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Saturday, March 28, 2009

Top 10 Investing Scams

Of course there can be no control over the government scamming us as taxpayers, we do however have the power to avoid the private scams that are perptrated against us as investors. Making smart decisions about money is most often avoiding what not to with money as contratsed with what to do with money. Always remember that the #1 sales technique is to gain emotional attachment to the offer. Once you allow emotions into the decisions that require money you have opened the door for the greed button to be pressed. Manipulative sales techniques will always seek to press your greed button (and please don't think you are above becoming greedy). Ponzi schemes have only been successful due to the personal greed which exists in all of human nature. So, lets look at the top 10 Investing scams out there today (please beware as the number and levels of scams will exponentially grow in todays present market grief).

“Ponzi scammers top the list of scam artists taking return-hungry investors to the cleaners, according to the latest look at the investment industry by the North American Securities Administrators Association. A close second is investment fraudsters targeting seniors.
‘These schemes offer products and pitches that may sound tempting to many seniors who've seen their retirement accounts and income dwindle in recent years,’ says Ralph A. Lambiase, NASAA president and director of the Connecticut Division of Securities. ‘It pays to remember that if an investment opportunity sounds too good to be true, it usually is.’”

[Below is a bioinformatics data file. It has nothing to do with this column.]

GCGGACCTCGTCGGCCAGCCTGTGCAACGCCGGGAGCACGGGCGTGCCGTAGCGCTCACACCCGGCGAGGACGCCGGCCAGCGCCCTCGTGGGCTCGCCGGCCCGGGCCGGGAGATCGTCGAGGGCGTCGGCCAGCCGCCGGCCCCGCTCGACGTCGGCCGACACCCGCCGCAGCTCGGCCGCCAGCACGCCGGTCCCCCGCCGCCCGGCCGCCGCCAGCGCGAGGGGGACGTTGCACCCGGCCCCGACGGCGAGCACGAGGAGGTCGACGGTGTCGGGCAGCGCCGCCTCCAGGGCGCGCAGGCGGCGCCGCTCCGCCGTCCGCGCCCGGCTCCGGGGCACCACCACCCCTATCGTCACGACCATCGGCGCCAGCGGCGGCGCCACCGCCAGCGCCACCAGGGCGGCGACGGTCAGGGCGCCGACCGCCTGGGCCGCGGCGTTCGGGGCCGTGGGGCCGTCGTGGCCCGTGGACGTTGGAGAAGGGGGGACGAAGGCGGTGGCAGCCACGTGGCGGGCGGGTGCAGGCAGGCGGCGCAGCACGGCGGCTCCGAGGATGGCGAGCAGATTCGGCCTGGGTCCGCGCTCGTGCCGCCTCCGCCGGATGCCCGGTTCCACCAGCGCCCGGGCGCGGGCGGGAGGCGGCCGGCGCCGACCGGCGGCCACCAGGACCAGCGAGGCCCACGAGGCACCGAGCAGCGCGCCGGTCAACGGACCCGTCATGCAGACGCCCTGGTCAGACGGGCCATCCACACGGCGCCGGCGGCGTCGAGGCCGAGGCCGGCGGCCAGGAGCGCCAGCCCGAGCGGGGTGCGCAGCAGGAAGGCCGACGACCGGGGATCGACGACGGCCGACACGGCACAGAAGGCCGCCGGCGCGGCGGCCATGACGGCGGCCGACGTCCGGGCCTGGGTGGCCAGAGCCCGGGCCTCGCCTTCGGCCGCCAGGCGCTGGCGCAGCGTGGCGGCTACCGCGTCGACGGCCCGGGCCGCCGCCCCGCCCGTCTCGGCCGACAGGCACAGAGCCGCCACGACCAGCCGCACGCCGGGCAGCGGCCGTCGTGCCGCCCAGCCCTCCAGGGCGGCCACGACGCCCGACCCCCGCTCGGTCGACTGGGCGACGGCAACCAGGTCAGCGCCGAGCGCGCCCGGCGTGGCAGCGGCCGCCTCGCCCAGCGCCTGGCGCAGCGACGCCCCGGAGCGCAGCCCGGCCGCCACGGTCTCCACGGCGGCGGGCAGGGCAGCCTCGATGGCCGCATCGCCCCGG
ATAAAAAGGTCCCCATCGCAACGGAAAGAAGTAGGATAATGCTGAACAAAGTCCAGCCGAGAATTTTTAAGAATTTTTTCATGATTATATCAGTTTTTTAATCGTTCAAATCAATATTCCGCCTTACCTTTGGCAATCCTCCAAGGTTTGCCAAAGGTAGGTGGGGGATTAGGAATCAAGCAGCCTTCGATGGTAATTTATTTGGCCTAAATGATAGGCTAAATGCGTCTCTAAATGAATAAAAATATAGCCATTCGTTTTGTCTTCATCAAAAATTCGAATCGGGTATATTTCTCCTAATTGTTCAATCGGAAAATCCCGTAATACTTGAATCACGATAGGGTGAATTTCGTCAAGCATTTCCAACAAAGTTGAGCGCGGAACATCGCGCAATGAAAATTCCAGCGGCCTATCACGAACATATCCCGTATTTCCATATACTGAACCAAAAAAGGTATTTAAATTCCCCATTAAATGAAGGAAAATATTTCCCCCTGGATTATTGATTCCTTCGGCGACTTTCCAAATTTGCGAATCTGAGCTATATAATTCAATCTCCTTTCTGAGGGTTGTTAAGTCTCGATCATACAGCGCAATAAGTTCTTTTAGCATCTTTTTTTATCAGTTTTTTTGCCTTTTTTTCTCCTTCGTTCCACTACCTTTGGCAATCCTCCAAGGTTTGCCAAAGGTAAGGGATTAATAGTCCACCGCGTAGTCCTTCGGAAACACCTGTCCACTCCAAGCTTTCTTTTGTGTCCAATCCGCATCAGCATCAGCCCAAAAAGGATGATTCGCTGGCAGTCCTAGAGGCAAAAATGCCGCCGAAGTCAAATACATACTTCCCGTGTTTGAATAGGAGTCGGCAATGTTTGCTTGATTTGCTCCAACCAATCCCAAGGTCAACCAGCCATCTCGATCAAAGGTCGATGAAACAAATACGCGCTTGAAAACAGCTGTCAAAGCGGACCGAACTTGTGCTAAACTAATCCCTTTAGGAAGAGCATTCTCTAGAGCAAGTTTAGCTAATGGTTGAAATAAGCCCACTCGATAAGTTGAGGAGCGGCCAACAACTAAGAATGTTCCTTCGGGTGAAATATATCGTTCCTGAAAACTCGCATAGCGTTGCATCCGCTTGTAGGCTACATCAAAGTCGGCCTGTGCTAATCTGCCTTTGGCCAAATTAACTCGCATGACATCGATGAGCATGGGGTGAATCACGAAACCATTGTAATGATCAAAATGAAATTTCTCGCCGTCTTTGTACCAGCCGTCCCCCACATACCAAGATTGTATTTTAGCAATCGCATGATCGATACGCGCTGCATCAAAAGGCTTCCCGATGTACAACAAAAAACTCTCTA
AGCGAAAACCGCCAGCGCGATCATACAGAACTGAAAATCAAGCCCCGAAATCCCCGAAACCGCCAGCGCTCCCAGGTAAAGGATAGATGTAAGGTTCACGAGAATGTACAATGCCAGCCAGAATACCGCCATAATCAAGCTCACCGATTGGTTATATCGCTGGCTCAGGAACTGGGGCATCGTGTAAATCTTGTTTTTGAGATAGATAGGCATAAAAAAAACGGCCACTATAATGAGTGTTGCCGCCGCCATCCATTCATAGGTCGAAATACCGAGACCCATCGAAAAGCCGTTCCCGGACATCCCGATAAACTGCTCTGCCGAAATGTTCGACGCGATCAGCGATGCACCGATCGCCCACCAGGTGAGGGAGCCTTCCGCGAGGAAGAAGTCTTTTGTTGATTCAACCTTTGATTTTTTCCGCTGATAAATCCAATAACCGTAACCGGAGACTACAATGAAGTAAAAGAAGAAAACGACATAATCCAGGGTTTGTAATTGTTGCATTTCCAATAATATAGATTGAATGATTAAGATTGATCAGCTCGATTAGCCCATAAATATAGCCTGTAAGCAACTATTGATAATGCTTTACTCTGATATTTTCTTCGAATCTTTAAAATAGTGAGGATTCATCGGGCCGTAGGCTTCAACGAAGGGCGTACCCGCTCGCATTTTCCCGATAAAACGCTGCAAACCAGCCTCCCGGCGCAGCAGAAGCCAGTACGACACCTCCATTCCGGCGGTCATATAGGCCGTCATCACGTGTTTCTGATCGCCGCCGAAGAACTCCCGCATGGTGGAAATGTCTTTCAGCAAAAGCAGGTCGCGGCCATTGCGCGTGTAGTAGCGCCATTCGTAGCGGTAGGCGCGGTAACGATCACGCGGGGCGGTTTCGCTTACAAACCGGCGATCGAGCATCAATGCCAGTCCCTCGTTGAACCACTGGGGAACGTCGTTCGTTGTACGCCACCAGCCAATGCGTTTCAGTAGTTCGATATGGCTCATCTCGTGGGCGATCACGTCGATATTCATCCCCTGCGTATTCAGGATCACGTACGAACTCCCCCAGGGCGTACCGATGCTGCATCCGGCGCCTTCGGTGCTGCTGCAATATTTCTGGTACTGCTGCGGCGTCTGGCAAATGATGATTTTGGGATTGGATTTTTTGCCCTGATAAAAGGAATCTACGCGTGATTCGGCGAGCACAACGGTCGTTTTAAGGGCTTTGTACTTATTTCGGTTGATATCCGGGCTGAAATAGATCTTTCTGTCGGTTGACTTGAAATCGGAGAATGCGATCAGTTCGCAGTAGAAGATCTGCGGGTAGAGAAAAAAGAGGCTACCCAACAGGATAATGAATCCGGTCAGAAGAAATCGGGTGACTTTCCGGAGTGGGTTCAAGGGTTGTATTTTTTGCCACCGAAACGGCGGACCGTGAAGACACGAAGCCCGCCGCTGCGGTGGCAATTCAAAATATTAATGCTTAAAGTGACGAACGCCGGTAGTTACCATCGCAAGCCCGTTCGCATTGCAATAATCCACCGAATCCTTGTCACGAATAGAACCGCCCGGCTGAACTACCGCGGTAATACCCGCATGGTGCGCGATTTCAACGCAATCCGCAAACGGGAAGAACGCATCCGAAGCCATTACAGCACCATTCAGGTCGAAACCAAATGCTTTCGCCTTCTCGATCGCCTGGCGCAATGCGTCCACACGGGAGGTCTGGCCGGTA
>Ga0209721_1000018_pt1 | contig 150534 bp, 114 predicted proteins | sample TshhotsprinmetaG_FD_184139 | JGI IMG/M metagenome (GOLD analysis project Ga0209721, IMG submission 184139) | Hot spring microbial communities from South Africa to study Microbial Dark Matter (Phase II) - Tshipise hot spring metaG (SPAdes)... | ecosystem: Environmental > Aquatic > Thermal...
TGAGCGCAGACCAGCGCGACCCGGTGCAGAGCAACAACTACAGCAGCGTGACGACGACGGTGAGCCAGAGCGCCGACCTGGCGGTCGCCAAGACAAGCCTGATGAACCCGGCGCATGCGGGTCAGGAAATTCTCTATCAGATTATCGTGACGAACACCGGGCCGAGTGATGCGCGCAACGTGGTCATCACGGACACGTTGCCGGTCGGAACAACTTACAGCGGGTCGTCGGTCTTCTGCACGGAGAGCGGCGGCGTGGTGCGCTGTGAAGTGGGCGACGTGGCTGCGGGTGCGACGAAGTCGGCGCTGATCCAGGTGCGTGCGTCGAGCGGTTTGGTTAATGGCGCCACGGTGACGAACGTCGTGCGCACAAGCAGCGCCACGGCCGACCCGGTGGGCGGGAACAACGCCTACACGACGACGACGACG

Top 10 Investing Scams
A promise of 40% returns?
The quest for a safe investment vehicle is the common theme in all the scams. Here are the top 10, ranked roughly in order of prevalence or seriousness:

1. *Ponzi schemes. This is an old scam named for Charles Ponzi, a swindler from the early 1900s who conned $10 million from investors by promising 40% returns. His scam has been copied by countless crooks. The formula is simple: Promise high returns to investors and use their money to pay previous investors. According to the NASAA, Ponzi scammers often blame government intervention for the failure of their system. In Mississippi, two Ponzi scammers pled guilty to a scheme that bilked 41 investors from four states out of $10.2 million. They told investors they were taking part in a money-trading program. The program never existed.

2. *Senior investment fraud. Record-low investment rates, rising health care costs and an increased life expectancy have set seniors up as targets for con artists peddling investment fraud -- like Ponzi scams, unregistered securities, promissory notes, charitable gift annuities and viatical settlements. In 2003, Pennsylvania securities regulators shut down a Ponzi scheme that bilked $2 million from seniors' pensions and IRAs.

3. *Promissory notes. These are short-term debt instruments often sold by independent insurance agents and issued by little-known or nonexistent companies. They typically promise high returns, upward of 15% monthly, with little or no risk.

Bad brokers and not-really-brokers

4. Unscrupulous stockbrokers. As share prices tumble, some brokers cut corners or resort to outright fraud, say state securities regulators. And investors who have grown more cautious and scrutinized their brokerage statements have discovered their financial adviser has been bilking them via unexplained fees, unauthorized trades or other irregularities.

5. Affinity fraud. Taking advantage of the tendency of people to trust others with whom they share similarities, scammers use their victim's religious or ethnic identity to gain their trust and then steal their life savings. The techniques range from "gifting" programs at churches to foreign exchange scams.

Please return this week for the rest of this list.

*You may recognize many of these scams as daily events promulgated by our banking system. Of course those scams are legal and should not be confused with these investing scams.